Philippine forces now control most of the southern city where militants linked to the Islamist group have launched a bloody siege there for almost a week, authorities said Monday.
Only small areas of Marawi are under the control of militants after six days of fighting, the brigadier said. General Restituto Padilla, the military spokesman. In recent days, the attackers managed to repel attack helicopters, armored vehicles and dozens of soldiers.
About 100 people were killed in the violence, including civilians, although authorities were still trying to assess the extent of the bloodshed.
“We can control who enters and leaves, moves and does not, and we try to isolate these remaining foci of resistance,” said General Padilla.
Philippine National Police chief Ronald de la Rosa said the operation takes time because Marawi is urban, allowing armed men to move quickly from one building to another to escape the capture.
“I can not give operational details, but I’m sure they are also human, they get tired,” he said.
The Marawi crisis, which has about 200,000 people, raised fears that extremism is growing in the southern Philippines as smaller militant groups unite and harmonize with the Islamic State group.
On Sunday, Filipino forces said they found the bodies in the streets, at least eight civilians were executed by militants.
The violence prompted President Rodrigo Duterte last week to declare 60-day martial law in the southern Philippines, where a Muslim separatist rebellion has been waging for decades.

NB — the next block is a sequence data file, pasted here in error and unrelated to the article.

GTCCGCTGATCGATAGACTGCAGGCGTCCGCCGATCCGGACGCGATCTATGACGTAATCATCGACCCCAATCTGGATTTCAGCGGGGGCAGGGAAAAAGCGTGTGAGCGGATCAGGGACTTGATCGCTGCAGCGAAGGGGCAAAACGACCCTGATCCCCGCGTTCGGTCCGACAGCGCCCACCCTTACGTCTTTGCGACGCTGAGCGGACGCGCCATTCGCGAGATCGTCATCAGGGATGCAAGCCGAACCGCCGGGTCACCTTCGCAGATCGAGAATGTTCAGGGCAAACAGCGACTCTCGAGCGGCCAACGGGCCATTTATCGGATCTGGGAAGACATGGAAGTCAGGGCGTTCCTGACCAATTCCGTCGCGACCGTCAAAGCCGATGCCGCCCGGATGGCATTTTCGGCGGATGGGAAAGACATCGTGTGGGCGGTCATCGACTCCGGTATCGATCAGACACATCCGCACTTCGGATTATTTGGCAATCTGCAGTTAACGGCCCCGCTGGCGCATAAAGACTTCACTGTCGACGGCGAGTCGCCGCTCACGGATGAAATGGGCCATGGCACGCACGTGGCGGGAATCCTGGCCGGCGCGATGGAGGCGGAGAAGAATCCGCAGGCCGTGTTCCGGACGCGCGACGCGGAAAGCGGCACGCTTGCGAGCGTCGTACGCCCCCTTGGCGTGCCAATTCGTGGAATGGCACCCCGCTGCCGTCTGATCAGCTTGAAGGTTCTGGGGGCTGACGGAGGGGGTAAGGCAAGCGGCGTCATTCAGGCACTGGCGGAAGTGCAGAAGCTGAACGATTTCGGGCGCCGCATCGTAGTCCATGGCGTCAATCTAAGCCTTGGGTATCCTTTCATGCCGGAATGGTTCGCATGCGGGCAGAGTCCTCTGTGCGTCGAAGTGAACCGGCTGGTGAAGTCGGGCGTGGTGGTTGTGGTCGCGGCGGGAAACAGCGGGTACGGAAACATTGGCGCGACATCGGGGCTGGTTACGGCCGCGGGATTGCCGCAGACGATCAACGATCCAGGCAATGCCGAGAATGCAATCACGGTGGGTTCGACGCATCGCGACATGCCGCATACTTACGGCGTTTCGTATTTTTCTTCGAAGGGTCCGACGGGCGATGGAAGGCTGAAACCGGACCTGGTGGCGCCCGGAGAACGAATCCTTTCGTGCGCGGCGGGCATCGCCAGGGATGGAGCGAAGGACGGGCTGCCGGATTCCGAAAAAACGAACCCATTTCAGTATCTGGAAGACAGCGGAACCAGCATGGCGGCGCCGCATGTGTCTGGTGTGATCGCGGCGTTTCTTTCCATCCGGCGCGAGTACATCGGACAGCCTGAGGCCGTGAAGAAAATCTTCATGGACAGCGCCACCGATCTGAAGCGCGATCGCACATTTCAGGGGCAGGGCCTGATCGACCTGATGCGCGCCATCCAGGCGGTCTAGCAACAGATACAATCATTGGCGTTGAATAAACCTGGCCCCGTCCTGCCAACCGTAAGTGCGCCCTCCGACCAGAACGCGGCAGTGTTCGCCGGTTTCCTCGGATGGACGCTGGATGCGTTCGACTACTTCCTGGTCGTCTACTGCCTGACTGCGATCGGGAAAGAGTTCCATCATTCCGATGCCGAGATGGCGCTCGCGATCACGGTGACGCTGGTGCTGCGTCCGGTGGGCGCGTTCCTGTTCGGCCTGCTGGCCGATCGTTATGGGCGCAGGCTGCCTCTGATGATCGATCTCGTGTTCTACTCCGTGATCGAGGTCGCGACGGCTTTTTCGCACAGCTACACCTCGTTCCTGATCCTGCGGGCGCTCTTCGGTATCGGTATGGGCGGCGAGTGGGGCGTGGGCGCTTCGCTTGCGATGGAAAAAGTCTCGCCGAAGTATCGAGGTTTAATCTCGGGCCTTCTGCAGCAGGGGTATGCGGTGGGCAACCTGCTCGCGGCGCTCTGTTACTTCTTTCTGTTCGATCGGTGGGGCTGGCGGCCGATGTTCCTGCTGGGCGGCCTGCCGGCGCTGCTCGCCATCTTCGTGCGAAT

General Padilla said Sunday that the bodies of four men, three women and a boy were found near a road near Mindanao State University in Marawi.
Eight other men were shot and thrown into a shallow ravine early Sunday morning in the village of Emi Marawi, police officer Jamail Mangadang said. A paper sign attached to one of the men said the victims had “betrayed their faith,” he said, identifying men as civilians.
Marawi is a predominantly Muslim city.
In addition to the deaths of civilians, General Padilla said that 61 militants, 11 soldiers and four policemen were among the dead.
Violence erupted last Tuesday as the government launched an operation to capture Isnilon Hapilon, who is on the list of Washington’s most wanted terrorists. But the operation was rampant and militant rampaging in the city, burning buildings and fighting against government forces in the streets.
A priest and several faithful were taken hostage. There was no information about his condition.
All groups are guided by the Islamic State group. Defense Secretary Delfin Lorenzana told reporters that Hapilon had received funding from the Islamic State group.
Washington has offered a $ 5 million reward for information leading to the capture of Hapilon.